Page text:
Some minor/subjective comments sent to the author on Aug. 19, 2010 :
I finished reading "A tear at the edge of creation" > 1 week ago. I don’t have any profound or sophisticated comments to give … But since you seem to be quite tolerant of people’s comments, I’d just drop you a couple subjective and naïve paragraphs.
I didn’t know you at all before reading this one. I was attracted to read it mainly because I got the impression (from the book jackets) that you sort of equalize the Theory of Everything as a monotheistic religion which seemed to be a cute/new argument. I obviously like this "theme" and therefore have decided to read it. The book wasn’t exactly what I expected which may not be necessarily a bad thing. I thought you were a physicist and I’ve been surprised that you are now also doing modelling related to the origin of life … astrobiology. Not sure who else has changed from a superstring physicist to astrobiologist ! Which I of course admire.
All in all, I guess, your book doesn’t really logically (something like A>B and B>C => A>C) show us that the Theory of Everything is impossible but you’ve provided a lot of examples/historical background to support what you say. I more or less agree with what you have said in general. I also enjoy your humor like comparing Richard Dawkins et. al. with the likes of militant extremists …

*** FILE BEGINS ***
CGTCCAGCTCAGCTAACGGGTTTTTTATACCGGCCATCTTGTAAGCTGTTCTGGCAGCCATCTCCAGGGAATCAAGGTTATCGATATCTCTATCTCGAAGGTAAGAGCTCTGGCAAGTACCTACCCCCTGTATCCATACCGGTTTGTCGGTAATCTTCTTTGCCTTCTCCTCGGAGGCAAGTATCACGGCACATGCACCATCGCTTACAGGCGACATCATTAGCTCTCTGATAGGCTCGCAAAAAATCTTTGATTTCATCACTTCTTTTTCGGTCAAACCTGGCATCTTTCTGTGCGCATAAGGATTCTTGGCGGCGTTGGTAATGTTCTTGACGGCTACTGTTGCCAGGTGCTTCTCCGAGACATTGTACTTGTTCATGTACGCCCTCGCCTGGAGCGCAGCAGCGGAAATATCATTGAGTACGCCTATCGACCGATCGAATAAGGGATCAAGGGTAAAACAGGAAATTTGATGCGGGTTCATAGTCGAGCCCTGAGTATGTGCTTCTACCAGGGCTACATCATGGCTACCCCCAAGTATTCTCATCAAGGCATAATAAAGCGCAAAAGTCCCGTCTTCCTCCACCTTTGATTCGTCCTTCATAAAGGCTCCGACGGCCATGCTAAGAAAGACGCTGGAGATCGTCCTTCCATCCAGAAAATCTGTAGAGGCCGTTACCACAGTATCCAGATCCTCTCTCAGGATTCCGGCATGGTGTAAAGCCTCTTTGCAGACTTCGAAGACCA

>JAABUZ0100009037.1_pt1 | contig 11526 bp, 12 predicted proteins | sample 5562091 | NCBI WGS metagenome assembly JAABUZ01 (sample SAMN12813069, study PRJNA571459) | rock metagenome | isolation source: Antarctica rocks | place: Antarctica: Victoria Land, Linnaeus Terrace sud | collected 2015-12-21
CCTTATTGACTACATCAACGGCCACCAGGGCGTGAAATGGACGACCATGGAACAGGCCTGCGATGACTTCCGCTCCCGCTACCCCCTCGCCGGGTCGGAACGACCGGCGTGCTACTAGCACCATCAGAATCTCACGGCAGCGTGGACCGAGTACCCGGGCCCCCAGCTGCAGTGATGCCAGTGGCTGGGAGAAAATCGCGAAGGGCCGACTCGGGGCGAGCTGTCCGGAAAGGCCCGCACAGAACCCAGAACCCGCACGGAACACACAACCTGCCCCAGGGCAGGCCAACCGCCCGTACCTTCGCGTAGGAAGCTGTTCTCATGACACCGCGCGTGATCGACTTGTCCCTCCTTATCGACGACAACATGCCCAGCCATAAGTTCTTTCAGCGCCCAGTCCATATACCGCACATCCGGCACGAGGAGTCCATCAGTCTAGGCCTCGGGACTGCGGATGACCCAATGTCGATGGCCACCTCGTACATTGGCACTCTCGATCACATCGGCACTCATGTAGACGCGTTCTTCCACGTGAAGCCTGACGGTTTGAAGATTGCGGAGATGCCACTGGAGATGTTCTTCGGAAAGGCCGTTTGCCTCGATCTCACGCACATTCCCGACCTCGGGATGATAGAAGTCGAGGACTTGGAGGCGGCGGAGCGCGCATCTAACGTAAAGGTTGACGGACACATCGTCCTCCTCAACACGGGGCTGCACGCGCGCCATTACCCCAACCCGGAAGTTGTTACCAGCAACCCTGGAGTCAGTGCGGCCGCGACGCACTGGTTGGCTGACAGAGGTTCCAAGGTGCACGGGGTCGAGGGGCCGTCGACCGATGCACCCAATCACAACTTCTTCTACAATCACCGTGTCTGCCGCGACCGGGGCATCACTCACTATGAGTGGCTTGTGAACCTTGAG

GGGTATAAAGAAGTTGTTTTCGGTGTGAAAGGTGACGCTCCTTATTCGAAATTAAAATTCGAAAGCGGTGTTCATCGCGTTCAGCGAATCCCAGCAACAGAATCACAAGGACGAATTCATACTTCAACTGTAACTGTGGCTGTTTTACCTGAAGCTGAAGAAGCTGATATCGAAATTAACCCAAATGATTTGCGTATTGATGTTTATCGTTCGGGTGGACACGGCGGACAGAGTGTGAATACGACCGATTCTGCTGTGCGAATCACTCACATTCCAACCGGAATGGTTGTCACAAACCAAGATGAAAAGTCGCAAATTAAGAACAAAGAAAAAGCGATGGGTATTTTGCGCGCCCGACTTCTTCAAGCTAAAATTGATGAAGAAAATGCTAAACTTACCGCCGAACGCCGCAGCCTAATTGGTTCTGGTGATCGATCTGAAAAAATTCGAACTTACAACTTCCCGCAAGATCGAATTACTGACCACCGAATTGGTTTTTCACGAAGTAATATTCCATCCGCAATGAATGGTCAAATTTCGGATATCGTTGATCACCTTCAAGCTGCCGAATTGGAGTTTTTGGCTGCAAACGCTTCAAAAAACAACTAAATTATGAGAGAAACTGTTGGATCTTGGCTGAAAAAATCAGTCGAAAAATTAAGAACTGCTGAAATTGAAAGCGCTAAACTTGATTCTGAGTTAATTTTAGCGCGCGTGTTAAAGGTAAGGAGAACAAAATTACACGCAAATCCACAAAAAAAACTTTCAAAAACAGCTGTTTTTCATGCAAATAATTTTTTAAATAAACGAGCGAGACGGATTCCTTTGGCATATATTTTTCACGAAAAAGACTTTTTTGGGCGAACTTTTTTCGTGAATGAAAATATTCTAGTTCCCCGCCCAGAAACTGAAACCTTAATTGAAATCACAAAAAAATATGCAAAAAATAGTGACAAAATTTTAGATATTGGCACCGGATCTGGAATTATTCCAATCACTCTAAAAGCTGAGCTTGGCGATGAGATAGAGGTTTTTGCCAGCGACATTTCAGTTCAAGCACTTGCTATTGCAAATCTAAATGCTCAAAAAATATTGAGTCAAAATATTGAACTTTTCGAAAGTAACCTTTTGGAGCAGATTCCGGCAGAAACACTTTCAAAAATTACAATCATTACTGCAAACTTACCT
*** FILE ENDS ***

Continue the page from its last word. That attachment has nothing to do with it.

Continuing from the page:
Somehow, the end of the book becomes a bit unexpected that you tell us to cherish our Earth and you suddenly become a conventional environmentalist after all the 250+ pages. For my sub-conscious, naïve but immediate feeling, you seem to climb down from the lofty academic discussion to a mundane level in the last chapter. It’s a little bit strange to me but maybe just me ….
Our planet or our corner of the Universe being an accidental product or not doesn’t necessarily compel one to cherish the rareness. It’s only an option that one can make for oneself. To me, it’s OK that everything is completely meaningless …
2 trivial comments from a naïve reader:
(1) In your Endnotes, you’d often give the exact publication details. Nevertheless, quite a few/many times in the book, you refer the reader to your bibliography (list) at the end of your book. The bibliography has so many books and the reader may not really know which one you’re referring them to for that particular subject unless one studies all the bibliography very carefully. I prefer very much the way that you refer the readers to in the "Endnotes".
(2) Also, sometimes, you wrote in the book that we have already discussed this or that in Part 1 etc. I think it’d be nice if you can refer the readers to the exact page (or pages).